Official announcement came from parliament yesterday the Agriculture Wages Board (AWB) will be abolished as of 1st October 2013.
Unite have been actively campaigning since 2010 to keep the AWB in place, to protect the rural villages throughout England and Wales. To no avail as it’s now set to go ahead.
The abolishment of the AWB will put more money back into the economy, admit government officials. As much as £240m over the course of 10 years. That’s a cost to the 150’000 agricultural workers through England and Wales as their wages are set to fall.
The agriculture and horticulture industry is the last in the UK to have separate wage structure to the national minimum wage. In some cases, the minimum wages are higher, due to the different grades of pay.
Farm workers in particular who work long hours, are expected to be the hardest hit.
The rates of pay and conditions set by the AWB stipulated that any farm worker contracted to work over 39 hours per week, must be paid a minimum weekly wage. For hours that fell under the 39 hours, minimum hourly rates must be met.
The rates were set out by grades, one through to six. Grade one full-time wages would see a farm worker starting after leaving school, paid £242.19 minimum per week. A rate of £6.21 per hour with overtime payable at £9.32 per hour.
Grade 3 wages are paid to those with a minimum agricultural NVQ. In the industry, this would qualify as a skilled worker. That would pay £298.74 minimum per week for 39 hours. Hourly, that’s £7.66 ph. Overtime qualifies for a higher rate of £11.49.
Not bad wages but farm workers are grafting to earn that.
There’s not many industries left where you can qualify with an NVQ and earn a minimum of £16k per annum, before OT allowances.
The Agricultural Wages Board has regulated the industry for decades. It is expected that the abolition will throw thousands of rural workers into poverty, as they transition onto the national minimum wage requirements.
This is the shocking part, and one that concerns the industry workers the most. When the time comes, those in managerial positions of farms, responsible for employment and training of staff, are currently earning the minimum pay of £9.40 per hour, for 39 hours. That rises to £14.10 for any overtime worked, under the current rules set by the AWB.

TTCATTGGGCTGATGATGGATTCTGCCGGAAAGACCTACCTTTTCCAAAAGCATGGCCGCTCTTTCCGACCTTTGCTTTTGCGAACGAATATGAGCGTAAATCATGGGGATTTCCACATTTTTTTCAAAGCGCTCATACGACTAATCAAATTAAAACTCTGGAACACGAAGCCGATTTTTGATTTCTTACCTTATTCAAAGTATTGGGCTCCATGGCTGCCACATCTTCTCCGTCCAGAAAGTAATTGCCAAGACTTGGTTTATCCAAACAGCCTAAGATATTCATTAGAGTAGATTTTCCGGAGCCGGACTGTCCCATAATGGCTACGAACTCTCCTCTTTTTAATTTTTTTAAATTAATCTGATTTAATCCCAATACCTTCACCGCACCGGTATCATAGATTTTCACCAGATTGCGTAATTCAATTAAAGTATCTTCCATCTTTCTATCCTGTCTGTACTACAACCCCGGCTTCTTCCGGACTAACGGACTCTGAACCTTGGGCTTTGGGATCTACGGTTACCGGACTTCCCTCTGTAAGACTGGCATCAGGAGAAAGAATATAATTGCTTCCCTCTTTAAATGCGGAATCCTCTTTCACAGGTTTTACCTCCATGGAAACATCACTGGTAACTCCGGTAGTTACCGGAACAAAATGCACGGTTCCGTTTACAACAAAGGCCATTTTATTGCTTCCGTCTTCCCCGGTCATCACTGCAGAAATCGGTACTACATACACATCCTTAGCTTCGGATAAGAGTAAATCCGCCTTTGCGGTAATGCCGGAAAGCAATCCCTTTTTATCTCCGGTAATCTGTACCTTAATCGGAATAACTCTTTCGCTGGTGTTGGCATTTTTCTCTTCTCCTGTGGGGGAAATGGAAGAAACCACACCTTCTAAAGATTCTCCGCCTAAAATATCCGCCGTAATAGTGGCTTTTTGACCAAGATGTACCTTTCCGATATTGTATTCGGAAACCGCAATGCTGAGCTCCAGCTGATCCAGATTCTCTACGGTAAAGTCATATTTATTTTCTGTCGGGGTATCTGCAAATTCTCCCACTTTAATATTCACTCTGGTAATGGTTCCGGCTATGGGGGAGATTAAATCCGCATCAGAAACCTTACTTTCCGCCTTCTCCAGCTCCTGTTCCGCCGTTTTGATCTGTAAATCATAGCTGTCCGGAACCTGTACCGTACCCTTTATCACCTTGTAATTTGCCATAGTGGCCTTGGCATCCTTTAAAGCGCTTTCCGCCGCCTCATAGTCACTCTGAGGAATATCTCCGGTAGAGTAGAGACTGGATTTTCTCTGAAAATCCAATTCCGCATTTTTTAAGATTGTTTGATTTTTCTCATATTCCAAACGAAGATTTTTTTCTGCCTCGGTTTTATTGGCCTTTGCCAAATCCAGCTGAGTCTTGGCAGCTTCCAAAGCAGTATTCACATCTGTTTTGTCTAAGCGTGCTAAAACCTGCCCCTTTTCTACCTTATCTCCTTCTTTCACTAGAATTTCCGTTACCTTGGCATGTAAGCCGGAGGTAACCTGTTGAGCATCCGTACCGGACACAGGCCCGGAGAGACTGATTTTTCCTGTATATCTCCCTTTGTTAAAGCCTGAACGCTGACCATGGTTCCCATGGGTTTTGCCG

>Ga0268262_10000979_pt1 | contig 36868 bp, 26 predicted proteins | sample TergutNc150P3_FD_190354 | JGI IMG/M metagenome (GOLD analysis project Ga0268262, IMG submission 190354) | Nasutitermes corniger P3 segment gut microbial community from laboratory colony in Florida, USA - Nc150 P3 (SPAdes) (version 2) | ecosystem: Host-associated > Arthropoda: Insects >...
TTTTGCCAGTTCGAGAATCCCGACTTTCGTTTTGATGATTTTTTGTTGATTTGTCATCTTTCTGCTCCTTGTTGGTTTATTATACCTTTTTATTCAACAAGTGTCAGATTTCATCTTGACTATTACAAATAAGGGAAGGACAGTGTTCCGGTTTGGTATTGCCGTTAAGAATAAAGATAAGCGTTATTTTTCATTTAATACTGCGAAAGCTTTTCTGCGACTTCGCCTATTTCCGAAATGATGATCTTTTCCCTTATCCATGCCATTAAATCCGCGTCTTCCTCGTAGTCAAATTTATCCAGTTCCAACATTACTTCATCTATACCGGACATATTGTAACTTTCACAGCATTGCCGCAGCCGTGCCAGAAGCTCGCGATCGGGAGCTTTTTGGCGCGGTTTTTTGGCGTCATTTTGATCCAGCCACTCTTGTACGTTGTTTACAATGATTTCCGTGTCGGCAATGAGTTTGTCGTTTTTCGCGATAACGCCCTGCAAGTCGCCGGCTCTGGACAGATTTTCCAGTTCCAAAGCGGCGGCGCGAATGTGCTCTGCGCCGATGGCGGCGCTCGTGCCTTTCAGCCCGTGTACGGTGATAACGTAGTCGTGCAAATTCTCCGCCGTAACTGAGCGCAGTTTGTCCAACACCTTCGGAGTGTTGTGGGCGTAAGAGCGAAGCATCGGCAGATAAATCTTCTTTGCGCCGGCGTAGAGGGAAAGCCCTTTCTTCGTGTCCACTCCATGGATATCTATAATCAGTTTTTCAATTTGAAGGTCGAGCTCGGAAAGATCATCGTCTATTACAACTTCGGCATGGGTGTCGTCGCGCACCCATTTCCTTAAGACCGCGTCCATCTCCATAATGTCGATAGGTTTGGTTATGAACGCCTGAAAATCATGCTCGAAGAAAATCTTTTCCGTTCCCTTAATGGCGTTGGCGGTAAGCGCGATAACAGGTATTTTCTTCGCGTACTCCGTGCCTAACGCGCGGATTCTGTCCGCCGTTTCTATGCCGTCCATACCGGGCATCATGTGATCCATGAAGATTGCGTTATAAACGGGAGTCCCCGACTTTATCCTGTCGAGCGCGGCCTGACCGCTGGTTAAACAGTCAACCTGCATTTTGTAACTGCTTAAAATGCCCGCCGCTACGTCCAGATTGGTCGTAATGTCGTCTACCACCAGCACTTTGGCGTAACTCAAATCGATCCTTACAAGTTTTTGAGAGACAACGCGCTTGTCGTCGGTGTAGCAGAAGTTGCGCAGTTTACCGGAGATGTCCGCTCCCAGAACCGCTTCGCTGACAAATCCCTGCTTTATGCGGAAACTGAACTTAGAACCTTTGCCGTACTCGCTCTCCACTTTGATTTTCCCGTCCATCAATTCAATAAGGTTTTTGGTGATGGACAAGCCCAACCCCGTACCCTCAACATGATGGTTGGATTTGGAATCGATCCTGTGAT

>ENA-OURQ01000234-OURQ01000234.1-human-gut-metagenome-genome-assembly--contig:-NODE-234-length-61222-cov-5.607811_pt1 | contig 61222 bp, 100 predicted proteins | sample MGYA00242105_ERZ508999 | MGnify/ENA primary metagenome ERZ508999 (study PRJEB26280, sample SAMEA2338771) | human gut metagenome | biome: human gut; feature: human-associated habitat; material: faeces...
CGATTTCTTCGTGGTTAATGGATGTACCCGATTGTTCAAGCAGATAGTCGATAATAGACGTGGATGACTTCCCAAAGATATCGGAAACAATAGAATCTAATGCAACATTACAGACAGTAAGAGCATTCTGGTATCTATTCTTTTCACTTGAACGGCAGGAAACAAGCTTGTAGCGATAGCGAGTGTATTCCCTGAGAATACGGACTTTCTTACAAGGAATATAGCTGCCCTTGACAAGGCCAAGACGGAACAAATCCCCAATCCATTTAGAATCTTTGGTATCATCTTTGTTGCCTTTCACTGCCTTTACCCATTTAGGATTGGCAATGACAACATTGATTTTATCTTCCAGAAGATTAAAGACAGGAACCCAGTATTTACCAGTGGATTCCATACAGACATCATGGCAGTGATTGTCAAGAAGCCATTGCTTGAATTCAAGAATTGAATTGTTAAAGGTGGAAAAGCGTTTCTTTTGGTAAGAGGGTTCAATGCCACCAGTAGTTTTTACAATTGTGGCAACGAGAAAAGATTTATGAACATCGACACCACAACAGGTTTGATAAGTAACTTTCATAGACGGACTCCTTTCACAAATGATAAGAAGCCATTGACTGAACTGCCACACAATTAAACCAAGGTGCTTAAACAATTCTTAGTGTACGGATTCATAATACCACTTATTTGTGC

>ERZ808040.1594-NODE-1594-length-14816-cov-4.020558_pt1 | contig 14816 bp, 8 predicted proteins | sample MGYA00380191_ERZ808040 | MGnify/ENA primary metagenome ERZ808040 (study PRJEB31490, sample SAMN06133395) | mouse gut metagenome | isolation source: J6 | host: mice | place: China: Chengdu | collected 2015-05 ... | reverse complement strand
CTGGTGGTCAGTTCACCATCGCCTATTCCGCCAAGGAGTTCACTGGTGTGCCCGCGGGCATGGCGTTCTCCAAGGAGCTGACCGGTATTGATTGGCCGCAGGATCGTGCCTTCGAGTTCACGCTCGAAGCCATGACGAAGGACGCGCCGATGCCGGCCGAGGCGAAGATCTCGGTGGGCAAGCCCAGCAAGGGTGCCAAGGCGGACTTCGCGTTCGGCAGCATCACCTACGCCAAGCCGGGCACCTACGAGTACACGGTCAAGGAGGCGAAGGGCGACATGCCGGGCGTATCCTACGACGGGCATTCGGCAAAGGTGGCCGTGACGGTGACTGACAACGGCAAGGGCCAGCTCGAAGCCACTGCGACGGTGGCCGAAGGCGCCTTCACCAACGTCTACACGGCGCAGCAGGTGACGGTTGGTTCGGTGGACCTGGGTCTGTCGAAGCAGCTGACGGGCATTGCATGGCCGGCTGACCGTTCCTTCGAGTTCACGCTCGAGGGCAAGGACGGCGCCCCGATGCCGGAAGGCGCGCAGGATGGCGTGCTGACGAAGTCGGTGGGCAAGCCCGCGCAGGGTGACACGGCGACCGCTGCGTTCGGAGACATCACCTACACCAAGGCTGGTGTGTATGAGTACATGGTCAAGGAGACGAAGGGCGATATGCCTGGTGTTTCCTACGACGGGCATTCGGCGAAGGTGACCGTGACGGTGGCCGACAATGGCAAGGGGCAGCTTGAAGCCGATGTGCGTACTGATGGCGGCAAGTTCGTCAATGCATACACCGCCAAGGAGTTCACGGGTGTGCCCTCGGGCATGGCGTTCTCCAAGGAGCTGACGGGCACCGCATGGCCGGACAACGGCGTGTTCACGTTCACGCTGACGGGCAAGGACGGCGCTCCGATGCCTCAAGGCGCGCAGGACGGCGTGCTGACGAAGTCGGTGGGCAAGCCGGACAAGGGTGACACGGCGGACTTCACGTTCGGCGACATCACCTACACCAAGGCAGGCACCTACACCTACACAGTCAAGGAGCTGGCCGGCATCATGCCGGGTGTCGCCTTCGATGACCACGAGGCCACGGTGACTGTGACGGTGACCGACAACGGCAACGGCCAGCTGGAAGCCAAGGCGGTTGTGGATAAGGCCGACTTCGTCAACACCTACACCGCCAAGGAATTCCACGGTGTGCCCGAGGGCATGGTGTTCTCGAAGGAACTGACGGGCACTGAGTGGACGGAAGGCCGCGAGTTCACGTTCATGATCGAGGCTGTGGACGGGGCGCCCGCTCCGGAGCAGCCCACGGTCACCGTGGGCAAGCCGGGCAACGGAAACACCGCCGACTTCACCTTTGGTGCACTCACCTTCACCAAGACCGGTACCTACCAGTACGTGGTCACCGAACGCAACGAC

Typical salaries in farm management would earn a minimum £20’000 per annum plus bonuses and incentives.
As of October 1st 2013, those rates of pay could be history, as farm owners are not obliged to maintain the salaries currently required, and will be able to lower the pay to the minimum hourly rate of £6.31, which comes into effect nationally, on October 1st 2013.
Minimum wage salaries are now going to average £12’000 per annum, with an hourly flat rate, with no overtime incentives required.
It’s a huge chunk of money coming out of farm workers household budgets, and that’s why it’s going to throw thousands into poverty, as they struggle to deal with the loss of income.
It’s certainly bleak at the moment. The news of the Agricultural Wages Board abolishment has shocked the farming communities throughout England and Wales.
For the time being, farmers employing staff are being urged to protect themselves with the updated employment rights issues now facing them.
Any new employee being brought in between now and September will need carefully reviewed contractual agreements of employments. For farmers who already have employees, they are being urged to seek legal advice with regards to the contractual obligations already in place, as reviews of employment contracts may need to be taken to ensure they’re in line with the national employment legislations.
DEFRA – The Department for Environment, Food, and Rural Affairs report that the AWB abolition will lead to market flexibility, by making business more affordable for farm owners. It will also bring agricultural employees into modern day salaries. Where wages are paid as an annual salary, in line with modern day finance.